Having spent a large amount of time discussing rock and surf rods, the next step to kitting yourself out for that trophy fish is of course the reel.
Again, the principles of reel selection are exactly the same as rod selection. Don’t go out and buy the first thing someone sells you. Reels can be the difference between landing the 200kg fish and simply fighting it for hours and losing the struggle in the end. While a rod is ultimately responsible for pulling the fish, the reel is doing all of the work.
Some of the important factors to look at when considering a reel include:
In South Africa, we enjoy a rather unique manner of fishing. There are few places in the world where multiplier reels are used to cast from the surf, slide out big baits etc. In most cases these reels are used to fish off boats with specialised rods that look like broomsticks. So the durability of a reel in South African terms is far more important than is advertised globally.
Corrosion resistance is extremely important. No-one can protect their reels 100% from the scratches, chips and nicks experienced when fishing off rocks. Similarly, most anglers want to wade out when casting from the beach, leaving their reels to get totally submerged in salt water during the process. Ensure the reel is made from corrosion resistant materials and has durable parts that are not likely to break or fail under pressure, potentially ruining your trip.
The drag system allows line to be removed from the reel in a controlled manner. The idea is to set the drag so that the fish has to exert maximum energy to fight without breaking the line, thus tiring the fish and making it easier to land. Every reel has a different drag allowing different maximum pressure. The drag system is made up of several washers. In most cases these are a combination of fibre and metal washers. Depending on the reel, system design and materials used, you’ll have a drag pressure from 9kg to 20+kg’s.
It is important to note that the drag must be as smooth as possible. If the drag jams during a fight, the tension in the line increases and the fish could break off. Even at maximum pressure, the drag should always allow a smooth and even release of line.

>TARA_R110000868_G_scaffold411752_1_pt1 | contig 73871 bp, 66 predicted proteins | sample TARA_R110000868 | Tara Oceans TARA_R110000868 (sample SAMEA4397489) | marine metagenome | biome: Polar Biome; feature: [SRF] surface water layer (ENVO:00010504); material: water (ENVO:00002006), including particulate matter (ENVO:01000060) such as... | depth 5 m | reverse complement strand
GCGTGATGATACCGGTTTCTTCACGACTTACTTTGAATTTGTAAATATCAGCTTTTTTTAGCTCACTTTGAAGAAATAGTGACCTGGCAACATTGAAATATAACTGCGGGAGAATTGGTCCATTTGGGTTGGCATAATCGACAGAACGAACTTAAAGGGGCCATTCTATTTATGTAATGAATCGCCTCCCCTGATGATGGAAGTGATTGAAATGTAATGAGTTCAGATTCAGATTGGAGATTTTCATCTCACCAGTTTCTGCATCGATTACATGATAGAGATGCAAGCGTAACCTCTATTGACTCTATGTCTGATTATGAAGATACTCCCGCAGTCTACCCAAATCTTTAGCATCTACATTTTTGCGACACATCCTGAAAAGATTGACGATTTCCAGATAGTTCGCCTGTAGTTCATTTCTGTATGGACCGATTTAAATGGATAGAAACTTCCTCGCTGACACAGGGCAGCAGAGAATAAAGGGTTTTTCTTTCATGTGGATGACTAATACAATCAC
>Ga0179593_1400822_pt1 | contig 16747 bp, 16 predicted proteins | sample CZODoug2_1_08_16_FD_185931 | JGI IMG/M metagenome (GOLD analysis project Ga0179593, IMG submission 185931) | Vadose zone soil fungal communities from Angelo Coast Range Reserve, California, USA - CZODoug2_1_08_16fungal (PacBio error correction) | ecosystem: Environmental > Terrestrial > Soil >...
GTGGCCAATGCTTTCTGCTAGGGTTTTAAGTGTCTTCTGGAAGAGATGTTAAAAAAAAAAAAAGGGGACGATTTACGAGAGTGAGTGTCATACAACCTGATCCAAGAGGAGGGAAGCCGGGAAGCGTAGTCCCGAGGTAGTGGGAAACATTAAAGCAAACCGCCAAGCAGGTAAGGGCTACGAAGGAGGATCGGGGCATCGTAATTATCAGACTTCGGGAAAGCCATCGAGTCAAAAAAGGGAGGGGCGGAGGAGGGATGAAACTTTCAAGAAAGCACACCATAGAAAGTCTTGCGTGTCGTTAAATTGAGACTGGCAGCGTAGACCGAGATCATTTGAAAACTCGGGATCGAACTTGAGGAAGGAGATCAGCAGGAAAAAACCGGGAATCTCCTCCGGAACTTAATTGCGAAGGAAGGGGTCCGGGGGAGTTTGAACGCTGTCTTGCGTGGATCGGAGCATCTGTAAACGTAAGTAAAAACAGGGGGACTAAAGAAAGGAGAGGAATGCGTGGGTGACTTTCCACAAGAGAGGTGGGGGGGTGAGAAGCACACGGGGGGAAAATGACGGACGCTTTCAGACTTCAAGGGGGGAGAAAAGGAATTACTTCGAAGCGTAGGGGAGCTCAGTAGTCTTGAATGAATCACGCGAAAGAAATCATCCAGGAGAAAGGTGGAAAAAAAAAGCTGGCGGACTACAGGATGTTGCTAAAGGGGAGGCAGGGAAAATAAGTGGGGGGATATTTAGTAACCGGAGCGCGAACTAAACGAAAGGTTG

Many anglers also upgrade the drag washers from the standard fibre to carbontex. Carbontex washers are stronger and more durable adding a good percentage to the drag pressure. These washers are easy to obtain and do not cost a fortune. Always make sure you know what you are doing when installing them though. If you are unsure, take your reel to a pro to get it done properly. Incorrectly installed washers can play havoc with any reel.
The gear ratio refers to the amount of times the spool revolves for every completed turn of the reel handle. On average, the top of the range reels have gear ratios from 4.9:1 up to 6.3:1 and in some of the newer reels today as much as 7.1:1. The ratio depends on the purpose of the reel. Some reels are specifically designed for use when targeting larger games fish and small and medium sharks and rays. In these cases the reels have higher ratios to bring in line as quickly as possible when the fish are swimming towards you. This prevents a slack in the line which could cause the fish to escape. In some reels designed to target huge sharks and rays, the gear ratio may be slower. This is because the reels are designed with very heavy drag systems and the likely hood of a 250kg ray screaming towards you is extremely low. The gear ratio, like your rod and reel, is dependant on the target species and conditions you will be fishing.
Like with rods, reels have to be bought, based on the fishing conditions and target species. A small reel in the 30 class is not exactly ideal for the enormous runs we get from several shark species, not to mention the game fish like Giant Kingfish. Thanks to technological breakthroughs in lines, both monofilament and braid, lines today are thinner and more abrasion resistant than ever. Take note of the line you’ll need to fish with and compare it to the reel’s capacity. You don’t want to go out with 200m of line when fishing for giants.
Speak to other anglers and get their reactions about reels as well. Not everyone will agree, but you will soon realise that specific names keep popping up. This is because there are a few manufacturers who have developed reels to perfectly suite the SA style fishing. Once you have information you like, test; test; test. Like with rods, arrange a test day and get a feel for the different reels. Not all reels are the same and just because pro anglers are able to make them seem that way, as an amateur angler, you will soon find out it is not the case. To this day, I find casting the range of Daiwa Saltist and Saltiga reels far easier than the Shimano range of Toriums and Trinidads. It’s just a personal thing, but I own reels from both manufacturers because they each bring something to the table that is a must, depending on the conditions and target species.